In determining the capacity of silver alumino silicates such as those herein described, a given weight of the silver cation exchange material is used to treat a given volume of a standard seawater for a period of to 1 hour. During this period the mixture is well agitated. The test is preferably carried out with silver alumino silicate liner than 30 mesh. As pointed out by various authorities, on oceanography, the composition of seawater varies widely throughout the world (see The Oceans by Sverdrup, et al., pub-.
75 lished by Prentice Hall, New York, 1942). An-ac ittikibii cepted composition for a "stander-d seaitrfl l' 11s In order to make such a seawater potable, the chloride concentration must be reduced by about 90%. For the purposes of this test; a final chloride ion concentration of 40 m. eq./l. (2000 p. p. m.
as CaCOa) has been chosen as the standard end point. In accordance with the laws of adsorption, such as the Freundlich Adsorption Isotherm. deviations of the final chloride concentration from this value will result in deviations of the capacity. Therefore, all capacities must be based upon experiments resulting in a final chloride ion concentration of 40 m. eq./l. or upon two or more experiments resulting in different chloride ion concentrations from which the capacity at 40 m. eq./l. final chloride ion concentration may be calculated by means of the Freundlich adsorption isotherm. Throughout the description and claims capacities of silver alumino silicate materials re fer to those determined by this method and calculated for a final chloride ion concentration of 40 m. eq./l.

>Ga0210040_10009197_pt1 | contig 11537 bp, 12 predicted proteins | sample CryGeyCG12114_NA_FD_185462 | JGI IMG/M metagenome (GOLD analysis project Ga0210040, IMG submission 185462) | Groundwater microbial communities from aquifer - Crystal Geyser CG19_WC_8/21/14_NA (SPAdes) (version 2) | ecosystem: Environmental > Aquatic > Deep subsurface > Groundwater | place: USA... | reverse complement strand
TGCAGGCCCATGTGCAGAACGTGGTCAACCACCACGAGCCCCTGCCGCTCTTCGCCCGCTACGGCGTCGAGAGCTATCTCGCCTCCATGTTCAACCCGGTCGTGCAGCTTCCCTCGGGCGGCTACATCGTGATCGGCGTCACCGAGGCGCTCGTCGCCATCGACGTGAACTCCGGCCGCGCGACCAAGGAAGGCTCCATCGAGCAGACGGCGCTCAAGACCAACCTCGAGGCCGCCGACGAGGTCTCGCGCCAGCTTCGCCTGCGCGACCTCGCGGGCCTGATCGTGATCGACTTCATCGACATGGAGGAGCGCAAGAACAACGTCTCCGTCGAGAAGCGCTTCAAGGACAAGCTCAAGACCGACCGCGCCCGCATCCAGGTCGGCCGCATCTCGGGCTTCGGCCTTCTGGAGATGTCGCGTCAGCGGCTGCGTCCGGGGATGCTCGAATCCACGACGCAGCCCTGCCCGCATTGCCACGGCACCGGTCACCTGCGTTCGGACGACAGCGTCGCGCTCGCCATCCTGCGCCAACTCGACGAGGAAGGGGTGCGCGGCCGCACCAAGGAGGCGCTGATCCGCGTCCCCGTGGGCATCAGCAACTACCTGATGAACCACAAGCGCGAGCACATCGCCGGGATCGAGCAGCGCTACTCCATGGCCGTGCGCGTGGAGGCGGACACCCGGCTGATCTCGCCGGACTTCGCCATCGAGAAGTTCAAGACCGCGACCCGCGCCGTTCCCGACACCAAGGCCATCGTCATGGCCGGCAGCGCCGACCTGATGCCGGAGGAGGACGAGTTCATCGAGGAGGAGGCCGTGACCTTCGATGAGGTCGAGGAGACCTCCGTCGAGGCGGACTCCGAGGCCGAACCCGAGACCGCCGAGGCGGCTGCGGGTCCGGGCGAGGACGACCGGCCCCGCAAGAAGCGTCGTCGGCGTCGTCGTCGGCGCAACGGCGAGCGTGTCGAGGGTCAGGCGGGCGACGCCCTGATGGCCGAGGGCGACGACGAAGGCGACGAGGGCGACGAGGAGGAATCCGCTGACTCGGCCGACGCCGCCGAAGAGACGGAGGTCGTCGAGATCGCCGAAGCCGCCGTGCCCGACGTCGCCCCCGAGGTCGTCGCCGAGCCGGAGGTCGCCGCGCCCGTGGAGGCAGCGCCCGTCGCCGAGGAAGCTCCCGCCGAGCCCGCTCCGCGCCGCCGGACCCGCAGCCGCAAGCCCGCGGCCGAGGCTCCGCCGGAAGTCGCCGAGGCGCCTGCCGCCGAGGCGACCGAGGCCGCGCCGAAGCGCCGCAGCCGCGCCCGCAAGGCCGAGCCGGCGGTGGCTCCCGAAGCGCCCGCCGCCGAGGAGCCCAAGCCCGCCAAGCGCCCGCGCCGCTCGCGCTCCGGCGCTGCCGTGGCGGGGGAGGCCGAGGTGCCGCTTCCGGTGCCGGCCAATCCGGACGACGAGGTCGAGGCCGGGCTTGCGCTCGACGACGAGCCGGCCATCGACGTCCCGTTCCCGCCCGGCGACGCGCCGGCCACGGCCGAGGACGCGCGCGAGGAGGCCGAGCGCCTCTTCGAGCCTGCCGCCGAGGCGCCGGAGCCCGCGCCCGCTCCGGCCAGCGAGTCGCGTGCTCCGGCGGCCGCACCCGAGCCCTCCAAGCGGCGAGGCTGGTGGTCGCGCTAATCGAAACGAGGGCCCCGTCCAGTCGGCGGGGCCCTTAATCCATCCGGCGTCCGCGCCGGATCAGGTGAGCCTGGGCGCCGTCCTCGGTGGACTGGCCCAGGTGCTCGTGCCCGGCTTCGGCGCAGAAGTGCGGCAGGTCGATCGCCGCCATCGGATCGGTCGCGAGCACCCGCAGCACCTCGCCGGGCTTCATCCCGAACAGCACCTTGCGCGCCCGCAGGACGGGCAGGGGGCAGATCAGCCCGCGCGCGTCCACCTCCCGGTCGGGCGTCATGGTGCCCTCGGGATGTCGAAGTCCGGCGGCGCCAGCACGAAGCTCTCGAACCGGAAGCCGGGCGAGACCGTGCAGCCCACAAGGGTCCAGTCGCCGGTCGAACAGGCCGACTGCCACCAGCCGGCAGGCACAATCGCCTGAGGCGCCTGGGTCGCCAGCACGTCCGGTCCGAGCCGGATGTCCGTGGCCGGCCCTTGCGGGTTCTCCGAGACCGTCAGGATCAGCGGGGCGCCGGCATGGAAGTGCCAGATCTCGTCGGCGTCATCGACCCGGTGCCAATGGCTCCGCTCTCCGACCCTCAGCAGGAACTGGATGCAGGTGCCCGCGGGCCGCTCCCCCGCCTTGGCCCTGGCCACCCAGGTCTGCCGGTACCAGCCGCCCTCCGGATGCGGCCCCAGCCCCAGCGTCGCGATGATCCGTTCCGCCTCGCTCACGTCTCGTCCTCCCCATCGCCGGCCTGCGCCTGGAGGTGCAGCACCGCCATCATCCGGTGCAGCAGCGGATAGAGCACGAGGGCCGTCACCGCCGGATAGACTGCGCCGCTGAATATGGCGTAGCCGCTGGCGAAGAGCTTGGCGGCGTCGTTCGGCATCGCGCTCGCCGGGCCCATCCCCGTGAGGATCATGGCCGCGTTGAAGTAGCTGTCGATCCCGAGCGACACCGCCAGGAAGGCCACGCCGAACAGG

The terms and expressions which I have employed are used as terms of description and not of limitation, and I have no intention, in the use of such terms and expressions, of excluding any equivalents of the features shown and described or portions thereof, but recognize that various modifications are possible within the scope of the invention claimed.
What is claimed is;